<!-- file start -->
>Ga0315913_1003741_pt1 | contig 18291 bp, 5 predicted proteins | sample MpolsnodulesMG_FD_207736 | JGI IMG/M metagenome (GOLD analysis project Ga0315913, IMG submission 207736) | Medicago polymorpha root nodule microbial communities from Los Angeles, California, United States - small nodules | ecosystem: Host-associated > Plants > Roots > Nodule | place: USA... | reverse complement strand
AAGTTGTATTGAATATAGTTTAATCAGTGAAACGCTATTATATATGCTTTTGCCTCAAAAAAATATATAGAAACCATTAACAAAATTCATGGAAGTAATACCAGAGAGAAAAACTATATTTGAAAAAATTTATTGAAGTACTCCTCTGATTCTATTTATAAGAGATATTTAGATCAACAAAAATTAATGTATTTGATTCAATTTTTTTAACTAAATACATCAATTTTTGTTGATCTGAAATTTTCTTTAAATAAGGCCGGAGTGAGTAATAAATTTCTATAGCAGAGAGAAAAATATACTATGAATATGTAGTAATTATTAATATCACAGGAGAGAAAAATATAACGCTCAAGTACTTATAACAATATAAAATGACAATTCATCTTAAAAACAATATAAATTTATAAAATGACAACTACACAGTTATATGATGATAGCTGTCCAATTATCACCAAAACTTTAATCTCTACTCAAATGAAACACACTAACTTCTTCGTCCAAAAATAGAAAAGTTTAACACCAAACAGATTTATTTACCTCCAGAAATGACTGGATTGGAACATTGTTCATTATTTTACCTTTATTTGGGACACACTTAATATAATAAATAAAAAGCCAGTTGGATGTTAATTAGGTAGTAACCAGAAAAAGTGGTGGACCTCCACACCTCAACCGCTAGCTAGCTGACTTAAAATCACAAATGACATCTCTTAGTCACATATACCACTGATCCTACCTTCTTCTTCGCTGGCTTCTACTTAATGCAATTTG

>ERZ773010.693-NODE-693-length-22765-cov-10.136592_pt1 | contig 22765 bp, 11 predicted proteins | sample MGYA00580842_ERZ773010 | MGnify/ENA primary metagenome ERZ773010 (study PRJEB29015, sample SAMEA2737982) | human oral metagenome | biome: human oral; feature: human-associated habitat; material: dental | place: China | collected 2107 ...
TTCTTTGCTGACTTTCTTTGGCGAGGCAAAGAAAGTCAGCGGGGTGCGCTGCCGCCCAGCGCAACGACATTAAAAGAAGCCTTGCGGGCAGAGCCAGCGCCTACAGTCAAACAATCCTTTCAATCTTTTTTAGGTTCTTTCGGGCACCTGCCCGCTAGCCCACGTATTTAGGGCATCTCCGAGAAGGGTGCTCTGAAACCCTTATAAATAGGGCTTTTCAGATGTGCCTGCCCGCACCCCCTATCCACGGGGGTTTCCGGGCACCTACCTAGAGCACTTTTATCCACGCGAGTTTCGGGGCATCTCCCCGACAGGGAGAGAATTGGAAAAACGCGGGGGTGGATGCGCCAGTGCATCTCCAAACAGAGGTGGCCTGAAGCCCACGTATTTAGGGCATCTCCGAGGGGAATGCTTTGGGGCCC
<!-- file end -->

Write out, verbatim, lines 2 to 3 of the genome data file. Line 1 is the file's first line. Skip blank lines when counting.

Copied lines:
AAGTTGTATTGAATATAGTTTAATCAGTGAAACGCTATTATATATGCTTTTGCCTCAAAAAAATATATAGAAACCATTAACAAAATTCATGGAAGTAATACCAGAGAGAAAAACTATATTTGAAAAAATTTATTGAAGTACTCCTCTGATTCTATTTATAAGAGATATTTAGATCAACAAAAATTAATGTATTTGATTCAATTTTTTTAACTAAATACATCAATTTTTGTTGATCTGAAATTTTCTTTAAATAAGGCCGGAGTGAGTAATAAATTTCTATAGCAGAGAGAAAAATATACTATGAATATGTAGTAATTATTAATATCACAGGAGAGAAAAATATAACGCTCAAGTACTTATAACAATATAAAATGACAATTCATCTTAAAAACAATATAAATTTATAAAATGACAACTACACAGTTATATGATGATAGCTGTCCAATTATCACCAAAACTTTAATCTCTACTCAAATGAAACACACTAACTTCTTCGTCCAAAAATAGAAAAGTTTAACACCAAACAGATTTATTTACCTCCAGAAATGACTGGATTGGAACATTGTTCATTATTTTACCTTTATTTGGGACACACTTAATATAATAAATAAAAAGCCAGTTGGATGTTAATTAGGTAGTAACCAGAAAAAGTGGTGGACCTCCACACCTCAACCGCTAGCTAGCTGACTTAAAATCACAAATGACATCTCTTAGTCACATATACCACTGATCCTACCTTCTTCTTCGCTGGCTTCTACTTAATGCAATTTG

>ERZ773010.693-NODE-693-length-22765-cov-10.136592_pt1 | contig 22765 bp, 11 predicted proteins | sample MGYA00580842_ERZ773010 | MGnify/ENA primary metagenome ERZ773010 (study PRJEB29015, sample SAMEA2737982) | human oral metagenome | biome: human oral; feature: human-associated habitat; material: dental | place: China | collected 2107 ...